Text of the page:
One of my favourite family traditions at Christmas is to play board games and one of the games most synonymous with Christmas is Monopoly, so on day twenty three of advent we bring you the Monopoly set. Monopoly was first produced in America in 1936 but it came to the UK in the same year when John Waddington secured a licences to publish it. This edition probably dates to around the mid-20th Century as it has wooden houses rather than plastic. One of the best ways of dating Monopoly boards is to look at what the die is made from; earlier die were silver, then bone and later Bakelite or wood. Sadly however the die is missing from this particular set.
Christmas dinner wouldn’t be complete without a Christmas cracker; just imagine lunch without a silly paper hat, a daft joke and a small novelty compass that you’ll never use. But did you know that the first crackers were invented in the first half of the 1800’s by London sweet maker Tom Smith and they traditional contained sweets and small toys.
On day twenty one we bring you these crackers which date to around the mid to late-20th Century and have never been used! I wonder what we’d find if we pulled them….don’t worry, we’ll resist temptation!
On day twenty of advent we bring you this fabulous set of bubble lights. Patented in 1935 by American Inventor Carl Otis, bubble lights had, by the 1940’s became the must have accessory for the Christmas tree. This Juggler set are by U.C. and date from around the mid-20th Century. The lights themselves are glass tubes filled with the chemical methylene chloride. At the base of each tube is a bulb which heats the methylene chloride up to make it bubble and In most the liquid is tinted a different colour.
On day eighteen of advent we bring you another Christmas tradition – mistletoe! Hanging mistletoe in the home is a tradition that dates back to the ancient Druids, it was meant to bring good luck and ward off evil spirits, but later on it became tradition to kiss under the mistletoe as it represented love and friendship. This mistletoe is plastic and dates from the mid-20th Century, there’s also some sprigs of plastic holly mixed in there too!
Earlier in the month we featured some savings stamps books which were a great way of spreading the cost of Christmas.On Day sixteen we bring you this 5’6 Christmas Gift from the Home of Christmas Clubs Dyson & Horsfall. Dyson & Horsfall were a mail-order catalogue firm operating in Preston and a copy of their 1939 Christmas price-list is held by the National Archives. This boxed coffee pot and Kenya coffee would have been given to customers of the Christmas savings club as a token of the company’s appreciation for their valued custom. It’s made from Aluminium, however we know that during WW2 the company donated all it’s aluminium to the war effort to contribute to armaments and aluminium tea and coffee pots were replaced with ceramic products, one example of which was a commemorative teapot bearing the words “war against Hitlarism” -an example of which can be found in the British Museum’s collection. We think therefore that our coffee pot pre-dates WW2, most likely dating to around the 1930’s.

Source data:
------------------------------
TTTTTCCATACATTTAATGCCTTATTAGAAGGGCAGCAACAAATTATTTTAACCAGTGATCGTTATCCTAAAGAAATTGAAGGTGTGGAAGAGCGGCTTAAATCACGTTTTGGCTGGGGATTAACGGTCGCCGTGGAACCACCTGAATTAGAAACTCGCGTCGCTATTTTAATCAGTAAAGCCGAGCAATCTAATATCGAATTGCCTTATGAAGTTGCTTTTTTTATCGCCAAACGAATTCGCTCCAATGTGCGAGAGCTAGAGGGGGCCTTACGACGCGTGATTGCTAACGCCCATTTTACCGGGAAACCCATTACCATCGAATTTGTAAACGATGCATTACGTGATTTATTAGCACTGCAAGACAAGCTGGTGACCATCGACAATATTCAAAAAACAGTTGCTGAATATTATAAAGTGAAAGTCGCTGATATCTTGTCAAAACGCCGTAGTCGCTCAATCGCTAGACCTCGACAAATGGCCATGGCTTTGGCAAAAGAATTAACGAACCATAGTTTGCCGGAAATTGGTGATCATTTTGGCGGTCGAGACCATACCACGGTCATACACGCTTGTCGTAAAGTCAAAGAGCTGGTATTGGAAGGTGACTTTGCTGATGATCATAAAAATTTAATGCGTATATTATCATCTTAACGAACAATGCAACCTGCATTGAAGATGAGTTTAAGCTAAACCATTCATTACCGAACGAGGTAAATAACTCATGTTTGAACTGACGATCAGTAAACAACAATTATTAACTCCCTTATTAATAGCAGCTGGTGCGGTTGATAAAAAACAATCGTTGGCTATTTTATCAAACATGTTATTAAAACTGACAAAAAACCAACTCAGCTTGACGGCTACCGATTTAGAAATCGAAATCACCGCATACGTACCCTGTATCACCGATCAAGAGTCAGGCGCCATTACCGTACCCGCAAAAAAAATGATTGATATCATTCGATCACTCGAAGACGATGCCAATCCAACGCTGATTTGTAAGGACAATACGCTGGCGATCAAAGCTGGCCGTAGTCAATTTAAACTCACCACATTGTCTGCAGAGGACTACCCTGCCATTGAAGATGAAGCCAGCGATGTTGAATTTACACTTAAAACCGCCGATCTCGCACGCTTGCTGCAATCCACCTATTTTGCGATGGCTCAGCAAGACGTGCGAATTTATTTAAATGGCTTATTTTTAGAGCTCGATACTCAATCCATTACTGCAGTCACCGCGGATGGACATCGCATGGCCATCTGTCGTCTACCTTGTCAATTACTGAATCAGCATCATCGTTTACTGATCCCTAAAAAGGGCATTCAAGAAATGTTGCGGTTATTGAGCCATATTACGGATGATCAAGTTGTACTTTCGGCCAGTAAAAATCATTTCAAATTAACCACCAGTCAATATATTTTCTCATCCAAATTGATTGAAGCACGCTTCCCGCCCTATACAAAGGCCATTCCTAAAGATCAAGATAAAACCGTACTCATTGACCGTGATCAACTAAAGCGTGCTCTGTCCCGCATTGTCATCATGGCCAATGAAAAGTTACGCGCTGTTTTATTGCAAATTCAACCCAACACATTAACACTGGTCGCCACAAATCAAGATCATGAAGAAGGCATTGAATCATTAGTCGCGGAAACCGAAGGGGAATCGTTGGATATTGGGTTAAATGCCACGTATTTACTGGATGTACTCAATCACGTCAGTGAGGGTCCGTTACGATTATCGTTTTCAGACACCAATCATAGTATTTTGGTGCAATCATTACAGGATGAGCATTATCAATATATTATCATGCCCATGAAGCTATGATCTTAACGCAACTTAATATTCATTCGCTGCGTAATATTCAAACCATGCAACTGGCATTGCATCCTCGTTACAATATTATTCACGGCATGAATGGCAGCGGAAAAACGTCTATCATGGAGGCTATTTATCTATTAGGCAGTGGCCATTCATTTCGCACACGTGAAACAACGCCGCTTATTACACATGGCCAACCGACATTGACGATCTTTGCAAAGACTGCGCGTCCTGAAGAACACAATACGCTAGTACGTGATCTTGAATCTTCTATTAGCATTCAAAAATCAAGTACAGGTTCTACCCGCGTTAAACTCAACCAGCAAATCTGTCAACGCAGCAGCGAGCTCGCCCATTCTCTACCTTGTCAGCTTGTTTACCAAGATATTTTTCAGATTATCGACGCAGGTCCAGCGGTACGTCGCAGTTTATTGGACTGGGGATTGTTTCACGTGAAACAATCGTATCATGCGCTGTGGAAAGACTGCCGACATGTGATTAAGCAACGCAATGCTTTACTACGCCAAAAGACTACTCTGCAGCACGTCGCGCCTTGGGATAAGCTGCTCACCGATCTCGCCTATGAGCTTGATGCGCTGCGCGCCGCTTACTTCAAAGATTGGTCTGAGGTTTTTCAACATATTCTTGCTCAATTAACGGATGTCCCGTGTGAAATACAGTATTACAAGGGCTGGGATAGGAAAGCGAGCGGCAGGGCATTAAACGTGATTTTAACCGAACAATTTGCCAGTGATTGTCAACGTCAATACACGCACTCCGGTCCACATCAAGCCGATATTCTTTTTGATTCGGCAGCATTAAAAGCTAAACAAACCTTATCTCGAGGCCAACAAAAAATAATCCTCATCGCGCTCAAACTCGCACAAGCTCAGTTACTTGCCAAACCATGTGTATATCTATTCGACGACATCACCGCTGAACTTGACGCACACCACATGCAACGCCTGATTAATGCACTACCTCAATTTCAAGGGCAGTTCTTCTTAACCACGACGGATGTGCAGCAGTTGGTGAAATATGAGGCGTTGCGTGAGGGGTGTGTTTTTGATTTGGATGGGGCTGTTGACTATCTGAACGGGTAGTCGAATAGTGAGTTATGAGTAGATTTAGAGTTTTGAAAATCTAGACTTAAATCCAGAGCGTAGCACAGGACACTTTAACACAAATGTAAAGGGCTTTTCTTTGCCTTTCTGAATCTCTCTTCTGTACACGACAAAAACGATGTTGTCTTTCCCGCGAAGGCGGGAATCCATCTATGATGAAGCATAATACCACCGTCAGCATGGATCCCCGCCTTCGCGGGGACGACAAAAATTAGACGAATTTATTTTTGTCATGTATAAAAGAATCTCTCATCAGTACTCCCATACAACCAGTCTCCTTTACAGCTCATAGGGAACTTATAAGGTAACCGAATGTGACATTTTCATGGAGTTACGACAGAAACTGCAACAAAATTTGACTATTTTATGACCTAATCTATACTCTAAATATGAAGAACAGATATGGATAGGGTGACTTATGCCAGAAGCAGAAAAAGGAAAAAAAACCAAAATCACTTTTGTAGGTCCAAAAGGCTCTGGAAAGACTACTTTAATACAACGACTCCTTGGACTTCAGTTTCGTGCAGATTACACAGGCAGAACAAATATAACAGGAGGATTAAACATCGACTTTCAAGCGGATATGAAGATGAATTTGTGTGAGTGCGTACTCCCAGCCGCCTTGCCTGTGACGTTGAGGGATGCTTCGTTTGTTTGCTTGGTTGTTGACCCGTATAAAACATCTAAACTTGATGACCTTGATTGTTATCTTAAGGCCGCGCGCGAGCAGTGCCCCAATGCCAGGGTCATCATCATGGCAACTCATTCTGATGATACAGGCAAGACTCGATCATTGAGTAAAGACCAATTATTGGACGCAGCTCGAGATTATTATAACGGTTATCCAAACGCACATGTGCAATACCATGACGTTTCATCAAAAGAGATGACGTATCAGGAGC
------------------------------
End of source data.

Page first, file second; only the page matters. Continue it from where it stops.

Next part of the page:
The aptly named bottle brush Christmas trees were highly popular in the 1950’s and were often used to decorate mantles or at the base of a larger Christmas tree, accompanied by a train set or tiny little winter wonderland. They were also sometimes used a centrepieces on tables and were decorated in all kinds of elaborate trinkets, ribbons and plastic jewels. On day Fifteen of advent we bring you these beautiful examples of bottle brush Christmas trees!
On day thirteen of advent we thought we’d share this beautiful Christmas wreath with you. Did you know that the word ‘wreath’ means to ‘to twist’ and historically wreaths were made to represent the eternal life of Christ. We thought that was very interesting. This wreath is artificial and dates to the mid-20th Century.
The nativity is a story that’s been being told in one form or another since 1223, so on day eleven we bring you the three wise men…we’re not sure what happened to the rest of the nativity but unfortunately they never made it to the Museum! These three pieces are made from plastic which places them most likely in the mid to late 20th Century.
With both the snow and Santa’s arrival at the Museum The Collections Team are starting to get pretty excited about Christmas so we thought, as an advent treat, in the run up to the big day we’d share with you some festive offerings from the Beamish Collection.
As many of us are starting to think about putting up our Christmas tree, these delightful mid-20th Century glass baubles seemed the perfect thing to bring you on day one of advent! We love the colours and classic vintage shapes.